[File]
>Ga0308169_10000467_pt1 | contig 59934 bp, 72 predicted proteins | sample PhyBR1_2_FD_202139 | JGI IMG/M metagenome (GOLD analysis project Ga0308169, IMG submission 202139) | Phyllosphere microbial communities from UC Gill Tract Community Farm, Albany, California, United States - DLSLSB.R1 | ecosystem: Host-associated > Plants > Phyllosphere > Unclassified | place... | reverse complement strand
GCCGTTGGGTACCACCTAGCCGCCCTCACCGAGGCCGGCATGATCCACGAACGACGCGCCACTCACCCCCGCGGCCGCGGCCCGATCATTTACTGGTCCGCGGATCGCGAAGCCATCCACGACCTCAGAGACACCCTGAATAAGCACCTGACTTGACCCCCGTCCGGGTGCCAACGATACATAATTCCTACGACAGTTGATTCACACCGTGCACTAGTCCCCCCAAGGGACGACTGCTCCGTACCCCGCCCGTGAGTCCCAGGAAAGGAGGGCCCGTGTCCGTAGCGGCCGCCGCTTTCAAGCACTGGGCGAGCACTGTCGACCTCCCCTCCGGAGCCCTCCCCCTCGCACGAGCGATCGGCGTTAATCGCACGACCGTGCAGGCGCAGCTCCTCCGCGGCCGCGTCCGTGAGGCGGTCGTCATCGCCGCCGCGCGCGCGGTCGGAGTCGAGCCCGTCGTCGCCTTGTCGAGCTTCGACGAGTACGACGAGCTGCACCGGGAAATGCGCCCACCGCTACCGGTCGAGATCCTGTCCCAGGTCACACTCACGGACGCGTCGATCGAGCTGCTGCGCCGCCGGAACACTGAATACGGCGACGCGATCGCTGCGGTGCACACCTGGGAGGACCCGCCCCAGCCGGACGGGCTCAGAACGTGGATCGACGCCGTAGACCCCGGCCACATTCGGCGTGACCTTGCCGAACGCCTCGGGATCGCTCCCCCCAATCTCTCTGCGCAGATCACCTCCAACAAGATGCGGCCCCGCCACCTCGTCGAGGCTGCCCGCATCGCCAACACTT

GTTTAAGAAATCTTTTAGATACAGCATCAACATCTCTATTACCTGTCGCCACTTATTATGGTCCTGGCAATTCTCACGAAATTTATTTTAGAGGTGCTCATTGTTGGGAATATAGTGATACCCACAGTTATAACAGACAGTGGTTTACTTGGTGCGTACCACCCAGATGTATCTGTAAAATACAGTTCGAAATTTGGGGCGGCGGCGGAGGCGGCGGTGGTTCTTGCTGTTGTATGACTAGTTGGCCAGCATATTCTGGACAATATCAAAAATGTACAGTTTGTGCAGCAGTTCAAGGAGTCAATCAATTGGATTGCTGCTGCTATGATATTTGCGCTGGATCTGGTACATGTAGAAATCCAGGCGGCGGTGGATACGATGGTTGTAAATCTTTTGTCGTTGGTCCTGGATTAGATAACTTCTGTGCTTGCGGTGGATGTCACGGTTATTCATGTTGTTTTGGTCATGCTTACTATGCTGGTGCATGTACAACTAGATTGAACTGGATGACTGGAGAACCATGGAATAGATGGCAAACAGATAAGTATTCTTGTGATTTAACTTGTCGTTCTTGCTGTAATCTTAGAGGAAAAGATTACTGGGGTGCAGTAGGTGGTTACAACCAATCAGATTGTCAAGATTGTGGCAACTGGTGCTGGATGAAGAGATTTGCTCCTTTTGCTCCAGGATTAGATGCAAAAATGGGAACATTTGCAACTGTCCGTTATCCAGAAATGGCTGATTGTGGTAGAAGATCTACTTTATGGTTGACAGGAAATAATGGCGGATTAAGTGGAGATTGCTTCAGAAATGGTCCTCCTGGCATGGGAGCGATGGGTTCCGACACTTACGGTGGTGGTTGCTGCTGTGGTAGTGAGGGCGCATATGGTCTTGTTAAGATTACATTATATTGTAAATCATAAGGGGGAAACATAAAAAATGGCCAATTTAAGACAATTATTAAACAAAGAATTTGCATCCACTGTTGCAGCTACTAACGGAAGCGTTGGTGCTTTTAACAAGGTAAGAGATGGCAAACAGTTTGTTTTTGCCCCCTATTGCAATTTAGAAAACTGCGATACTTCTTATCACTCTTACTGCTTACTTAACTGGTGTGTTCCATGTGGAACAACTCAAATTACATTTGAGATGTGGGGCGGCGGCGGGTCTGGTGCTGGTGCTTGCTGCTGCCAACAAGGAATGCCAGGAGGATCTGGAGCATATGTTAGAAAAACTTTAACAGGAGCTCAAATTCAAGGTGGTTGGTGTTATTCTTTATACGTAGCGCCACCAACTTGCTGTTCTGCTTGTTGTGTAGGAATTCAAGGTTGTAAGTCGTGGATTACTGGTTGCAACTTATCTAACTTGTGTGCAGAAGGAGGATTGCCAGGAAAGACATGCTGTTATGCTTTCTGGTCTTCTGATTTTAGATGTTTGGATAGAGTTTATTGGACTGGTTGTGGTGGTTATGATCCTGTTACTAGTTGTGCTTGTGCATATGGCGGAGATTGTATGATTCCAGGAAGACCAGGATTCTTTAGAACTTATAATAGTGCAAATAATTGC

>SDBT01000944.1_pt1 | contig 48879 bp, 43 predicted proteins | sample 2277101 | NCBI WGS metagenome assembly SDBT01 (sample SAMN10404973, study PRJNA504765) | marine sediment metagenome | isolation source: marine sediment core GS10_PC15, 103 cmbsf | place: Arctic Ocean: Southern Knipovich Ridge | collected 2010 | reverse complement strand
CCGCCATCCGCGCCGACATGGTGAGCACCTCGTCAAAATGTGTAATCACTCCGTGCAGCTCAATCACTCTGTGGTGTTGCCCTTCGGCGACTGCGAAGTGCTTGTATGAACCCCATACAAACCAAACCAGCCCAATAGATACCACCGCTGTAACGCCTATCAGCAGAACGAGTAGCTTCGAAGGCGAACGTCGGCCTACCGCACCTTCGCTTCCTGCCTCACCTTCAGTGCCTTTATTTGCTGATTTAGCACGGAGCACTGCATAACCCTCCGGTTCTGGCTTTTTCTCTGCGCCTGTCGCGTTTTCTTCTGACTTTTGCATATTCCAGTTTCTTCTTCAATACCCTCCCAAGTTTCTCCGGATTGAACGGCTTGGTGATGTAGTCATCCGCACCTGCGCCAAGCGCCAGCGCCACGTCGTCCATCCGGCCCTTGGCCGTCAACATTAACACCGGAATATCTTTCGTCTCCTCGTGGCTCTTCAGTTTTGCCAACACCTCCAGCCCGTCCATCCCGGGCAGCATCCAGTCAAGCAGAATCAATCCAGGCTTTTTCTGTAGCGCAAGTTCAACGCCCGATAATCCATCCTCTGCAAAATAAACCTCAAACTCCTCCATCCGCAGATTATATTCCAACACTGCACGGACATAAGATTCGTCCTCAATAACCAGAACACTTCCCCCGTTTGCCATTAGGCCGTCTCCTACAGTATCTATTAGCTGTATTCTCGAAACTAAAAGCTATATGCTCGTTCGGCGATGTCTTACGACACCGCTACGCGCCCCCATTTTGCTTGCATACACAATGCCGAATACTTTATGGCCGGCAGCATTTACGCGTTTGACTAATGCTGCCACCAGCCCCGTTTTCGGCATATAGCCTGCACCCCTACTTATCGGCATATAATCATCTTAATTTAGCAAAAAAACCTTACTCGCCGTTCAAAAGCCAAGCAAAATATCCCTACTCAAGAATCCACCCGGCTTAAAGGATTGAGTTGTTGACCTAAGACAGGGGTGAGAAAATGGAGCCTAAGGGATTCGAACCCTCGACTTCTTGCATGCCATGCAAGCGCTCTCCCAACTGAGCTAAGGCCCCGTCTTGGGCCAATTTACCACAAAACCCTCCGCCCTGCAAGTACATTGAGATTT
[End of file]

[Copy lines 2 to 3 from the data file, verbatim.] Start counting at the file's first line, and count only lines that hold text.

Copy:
GCCGTTGGGTACCACCTAGCCGCCCTCACCGAGGCCGGCATGATCCACGAACGACGCGCCACTCACCCCCGCGGCCGCGGCCCGATCATTTACTGGTCCGCGGATCGCGAAGCCATCCACGACCTCAGAGACACCCTGAATAAGCACCTGACTTGACCCCCGTCCGGGTGCCAACGATACATAATTCCTACGACAGTTGATTCACACCGTGCACTAGTCCCCCCAAGGGACGACTGCTCCGTACCCCGCCCGTGAGTCCCAGGAAAGGAGGGCCCGTGTCCGTAGCGGCCGCCGCTTTCAAGCACTGGGCGAGCACTGTCGACCTCCCCTCCGGAGCCCTCCCCCTCGCACGAGCGATCGGCGTTAATCGCACGACCGTGCAGGCGCAGCTCCTCCGCGGCCGCGTCCGTGAGGCGGTCGTCATCGCCGCCGCGCGCGCGGTCGGAGTCGAGCCCGTCGTCGCCTTGTCGAGCTTCGACGAGTACGACGAGCTGCACCGGGAAATGCGCCCACCGCTACCGGTCGAGATCCTGTCCCAGGTCACACTCACGGACGCGTCGATCGAGCTGCTGCGCCGCCGGAACACTGAATACGGCGACGCGATCGCTGCGGTGCACACCTGGGAGGACCCGCCCCAGCCGGACGGGCTCAGAACGTGGATCGACGCCGTAGACCCCGGCCACATTCGGCGTGACCTTGCCGAACGCCTCGGGATCGCTCCCCCCAATCTCTCTGCGCAGATCACCTCCAACAAGATGCGGCCCCGCCACCTCGTCGAGGCTGCCCGCATCGCCAACACTT

GTTTAAGAAATCTTTTAGATACAGCATCAACATCTCTATTACCTGTCGCCACTTATTATGGTCCTGGCAATTCTCACGAAATTTATTTTAGAGGTGCTCATTGTTGGGAATATAGTGATACCCACAGTTATAACAGACAGTGGTTTACTTGGTGCGTACCACCCAGATGTATCTGTAAAATACAGTTCGAAATTTGGGGCGGCGGCGGAGGCGGCGGTGGTTCTTGCTGTTGTATGACTAGTTGGCCAGCATATTCTGGACAATATCAAAAATGTACAGTTTGTGCAGCAGTTCAAGGAGTCAATCAATTGGATTGCTGCTGCTATGATATTTGCGCTGGATCTGGTACATGTAGAAATCCAGGCGGCGGTGGATACGATGGTTGTAAATCTTTTGTCGTTGGTCCTGGATTAGATAACTTCTGTGCTTGCGGTGGATGTCACGGTTATTCATGTTGTTTTGGTCATGCTTACTATGCTGGTGCATGTACAACTAGATTGAACTGGATGACTGGAGAACCATGGAATAGATGGCAAACAGATAAGTATTCTTGTGATTTAACTTGTCGTTCTTGCTGTAATCTTAGAGGAAAAGATTACTGGGGTGCAGTAGGTGGTTACAACCAATCAGATTGTCAAGATTGTGGCAACTGGTGCTGGATGAAGAGATTTGCTCCTTTTGCTCCAGGATTAGATGCAAAAATGGGAACATTTGCAACTGTCCGTTATCCAGAAATGGCTGATTGTGGTAGAAGATCTACTTTATGGTTGACAGGAAATAATGGCGGATTAAGTGGAGATTGCTTCAGAAATGGTCCTCCTGGCATGGGAGCGATGGGTTCCGACACTTACGGTGGTGGTTGCTGCTGTGGTAGTGAGGGCGCATATGGTCTTGTTAAGATTACATTATATTGTAAATCATAAGGGGGAAACATAAAAAATGGCCAATTTAAGACAATTATTAAACAAAGAATTTGCATCCACTGTTGCAGCTACTAACGGAAGCGTTGGTGCTTTTAACAAGGTAAGAGATGGCAAACAGTTTGTTTTTGCCCCCTATTGCAATTTAGAAAACTGCGATACTTCTTATCACTCTTACTGCTTACTTAACTGGTGTGTTCCATGTGGAACAACTCAAATTACATTTGAGATGTGGGGCGGCGGCGGGTCTGGTGCTGGTGCTTGCTGCTGCCAACAAGGAATGCCAGGAGGATCTGGAGCATATGTTAGAAAAACTTTAACAGGAGCTCAAATTCAAGGTGGTTGGTGTTATTCTTTATACGTAGCGCCACCAACTTGCTGTTCTGCTTGTTGTGTAGGAATTCAAGGTTGTAAGTCGTGGATTACTGGTTGCAACTTATCTAACTTGTGTGCAGAAGGAGGATTGCCAGGAAAGACATGCTGTTATGCTTTCTGGTCTTCTGATTTTAGATGTTTGGATAGAGTTTATTGGACTGGTTGTGGTGGTTATGATCCTGTTACTAGTTGTGCTTGTGCATATGGCGGAGATTGTATGATTCCAGGAAGACCAGGATTCTTTAGAACTTATAATAGTGCAAATAATTGC